On the nose: Right off the bat, I can tell that it's a blend. There are a lot of interesting things going on, and none of them jump out at me as coming from one place. First up I get a hefty amount of banana. Ripe banana, although not as overripe as you get with some super funky Jamaicans. Instead it reminds me of caramelised bananas, perhaps even banana flambé. Also a little bit of stewed apples and pears, and not sure if anyone has every had it, but I get a little bit of papaya milk...Nice butter notes and burnt sugar go along with this. The oak is quite present here, which is not a surprise considering the large component of 8 year Barbados rum in the blend. Vanilla, heavy milk chocolate, hints of coconut, nutmeg and why not throw a few cloves in there while we’re at it. The oak itself is there, although is quite well integrated on the nose and not sharp at all. You can tell that it’s aged oak, with a little bit of dank cellar coming through. This goes for the alcohol as well. It’s there but nothing that jumps out at you or scares you away. Together, everything comes across as creamy and luscious, as if you’re about to eat a rich creme brûlée with a thick burnt sugar crust. For some reason, cream soda and root beer keep popping in to my head, although not in the way that they can come across in “rums” packed full of additives, where it is almost like a soda syrup. Here it’s all natural aromas coming across that together are all quite inviting.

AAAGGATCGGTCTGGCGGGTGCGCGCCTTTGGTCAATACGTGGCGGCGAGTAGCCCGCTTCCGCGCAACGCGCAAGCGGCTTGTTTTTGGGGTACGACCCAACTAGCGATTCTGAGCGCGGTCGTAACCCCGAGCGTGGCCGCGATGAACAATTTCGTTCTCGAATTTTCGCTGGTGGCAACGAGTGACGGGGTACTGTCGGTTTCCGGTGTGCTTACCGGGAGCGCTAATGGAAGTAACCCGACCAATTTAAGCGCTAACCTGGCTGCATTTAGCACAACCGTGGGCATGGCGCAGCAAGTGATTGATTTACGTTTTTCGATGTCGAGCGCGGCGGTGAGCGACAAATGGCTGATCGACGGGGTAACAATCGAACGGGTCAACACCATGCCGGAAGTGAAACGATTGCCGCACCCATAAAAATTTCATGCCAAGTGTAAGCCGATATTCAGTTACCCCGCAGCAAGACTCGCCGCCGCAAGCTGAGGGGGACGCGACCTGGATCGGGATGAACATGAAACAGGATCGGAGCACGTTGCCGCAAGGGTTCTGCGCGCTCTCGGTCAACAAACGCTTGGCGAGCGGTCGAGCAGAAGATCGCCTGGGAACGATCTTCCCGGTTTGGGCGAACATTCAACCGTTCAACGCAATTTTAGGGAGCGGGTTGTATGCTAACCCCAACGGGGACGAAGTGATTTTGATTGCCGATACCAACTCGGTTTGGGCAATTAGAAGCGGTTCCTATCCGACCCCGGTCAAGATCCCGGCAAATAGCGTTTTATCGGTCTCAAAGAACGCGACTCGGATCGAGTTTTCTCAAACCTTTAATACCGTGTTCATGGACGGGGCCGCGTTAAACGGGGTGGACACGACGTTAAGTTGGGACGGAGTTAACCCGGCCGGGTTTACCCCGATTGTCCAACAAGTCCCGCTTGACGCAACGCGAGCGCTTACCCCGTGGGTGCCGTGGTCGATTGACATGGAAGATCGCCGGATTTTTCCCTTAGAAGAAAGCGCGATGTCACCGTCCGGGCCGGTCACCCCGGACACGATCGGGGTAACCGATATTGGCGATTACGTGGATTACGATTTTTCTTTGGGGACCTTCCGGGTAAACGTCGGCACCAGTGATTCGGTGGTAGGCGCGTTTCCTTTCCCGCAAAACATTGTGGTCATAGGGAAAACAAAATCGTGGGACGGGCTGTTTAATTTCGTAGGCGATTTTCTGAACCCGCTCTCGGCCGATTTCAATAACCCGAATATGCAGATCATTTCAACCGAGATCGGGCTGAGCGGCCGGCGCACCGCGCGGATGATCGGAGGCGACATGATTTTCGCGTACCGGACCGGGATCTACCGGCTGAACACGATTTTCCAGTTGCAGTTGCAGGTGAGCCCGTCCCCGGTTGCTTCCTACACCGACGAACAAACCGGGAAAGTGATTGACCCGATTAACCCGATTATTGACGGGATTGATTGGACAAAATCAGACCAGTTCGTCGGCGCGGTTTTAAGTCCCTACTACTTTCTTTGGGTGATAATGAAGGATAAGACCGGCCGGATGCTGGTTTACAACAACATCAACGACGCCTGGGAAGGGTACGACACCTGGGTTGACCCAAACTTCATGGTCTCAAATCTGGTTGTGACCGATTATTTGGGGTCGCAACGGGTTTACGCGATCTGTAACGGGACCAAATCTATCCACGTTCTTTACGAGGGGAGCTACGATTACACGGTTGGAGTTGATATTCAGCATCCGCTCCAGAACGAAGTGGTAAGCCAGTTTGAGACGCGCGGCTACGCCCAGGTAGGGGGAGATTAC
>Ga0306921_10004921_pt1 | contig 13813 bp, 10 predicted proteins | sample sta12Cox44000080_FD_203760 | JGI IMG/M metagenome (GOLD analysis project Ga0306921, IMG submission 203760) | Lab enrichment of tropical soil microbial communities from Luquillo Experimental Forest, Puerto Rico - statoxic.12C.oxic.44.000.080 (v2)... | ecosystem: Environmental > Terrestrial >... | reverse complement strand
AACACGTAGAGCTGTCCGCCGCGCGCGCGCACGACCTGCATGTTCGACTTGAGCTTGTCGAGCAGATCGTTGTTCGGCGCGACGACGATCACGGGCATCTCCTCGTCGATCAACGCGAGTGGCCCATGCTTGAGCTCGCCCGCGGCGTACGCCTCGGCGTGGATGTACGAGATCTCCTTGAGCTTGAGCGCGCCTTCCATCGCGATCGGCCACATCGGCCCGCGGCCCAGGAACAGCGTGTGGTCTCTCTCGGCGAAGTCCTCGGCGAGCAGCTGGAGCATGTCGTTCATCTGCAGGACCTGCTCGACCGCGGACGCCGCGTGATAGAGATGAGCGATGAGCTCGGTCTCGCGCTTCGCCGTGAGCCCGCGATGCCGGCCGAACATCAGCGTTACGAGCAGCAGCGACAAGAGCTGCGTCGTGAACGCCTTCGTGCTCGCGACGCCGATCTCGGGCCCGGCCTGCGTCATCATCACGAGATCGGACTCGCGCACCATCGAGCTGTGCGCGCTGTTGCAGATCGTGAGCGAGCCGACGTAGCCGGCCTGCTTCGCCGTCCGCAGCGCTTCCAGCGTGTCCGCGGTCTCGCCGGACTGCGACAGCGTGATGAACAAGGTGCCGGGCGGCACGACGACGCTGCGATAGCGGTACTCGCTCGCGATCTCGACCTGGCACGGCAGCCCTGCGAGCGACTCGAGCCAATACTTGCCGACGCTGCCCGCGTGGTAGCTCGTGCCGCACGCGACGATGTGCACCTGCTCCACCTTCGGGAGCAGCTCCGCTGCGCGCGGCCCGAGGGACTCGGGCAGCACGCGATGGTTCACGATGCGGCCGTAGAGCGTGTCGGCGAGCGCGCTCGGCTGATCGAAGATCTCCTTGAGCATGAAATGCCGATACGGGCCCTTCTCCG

On the palate: Here I find that it is the woody Barbados that takes the front seat. I get ample charred oak with a slight smokiness together with bitter cloves and almonds. The creamy vanilla notes that I got on the nose are more subdued here, although are still present and help round off the heavy spice. Interestingly, I do pick up slight cork flavour, which I always have found myself linking to rums from Panama. As opposed to wine, I find that in this setting the cork is just an additional dimension to the wood-characteristic of the rum, and actually makes it more interesting. Nuts. Lots of nuts. Almonds and walnuts, leaving a slight bitterness. The Jamaican tropical fruits are there as well, although relatively light compared to on the nose. Overripe banana with bruised pears and apples. The same seemingly-sweet/burnt sugar sensation that I associated with root beer comes back again, although there is nothing sweet about this! This rum is dry yet creamy.

The alcohol is well integrated here, leaving you with a warm finish without being too sharp. It’s interesting how this rum lives in your mouth. It starts spicy, with quite a punch. It then evolves into something sweet and creamy topped with stewed fruits. Followed by a dry woodiness before leaving you with mango and banana with a sprinkle of cinnamon.

I do often find myself wishing that the rums I try were bottled at a higher abv., but here I think it works. I am not sure how much it would benefit from more intensity. This is a solid rum as an easy going sipper for those of us who are already, pardon the expression, balls deep in the spirit, but more importantly a fantastic rum for people getting in to the category, especially those coming from the world of whisky. It’s full of “rum” without being obnoxious about it.

Can’t wait to review the next Levy Lane!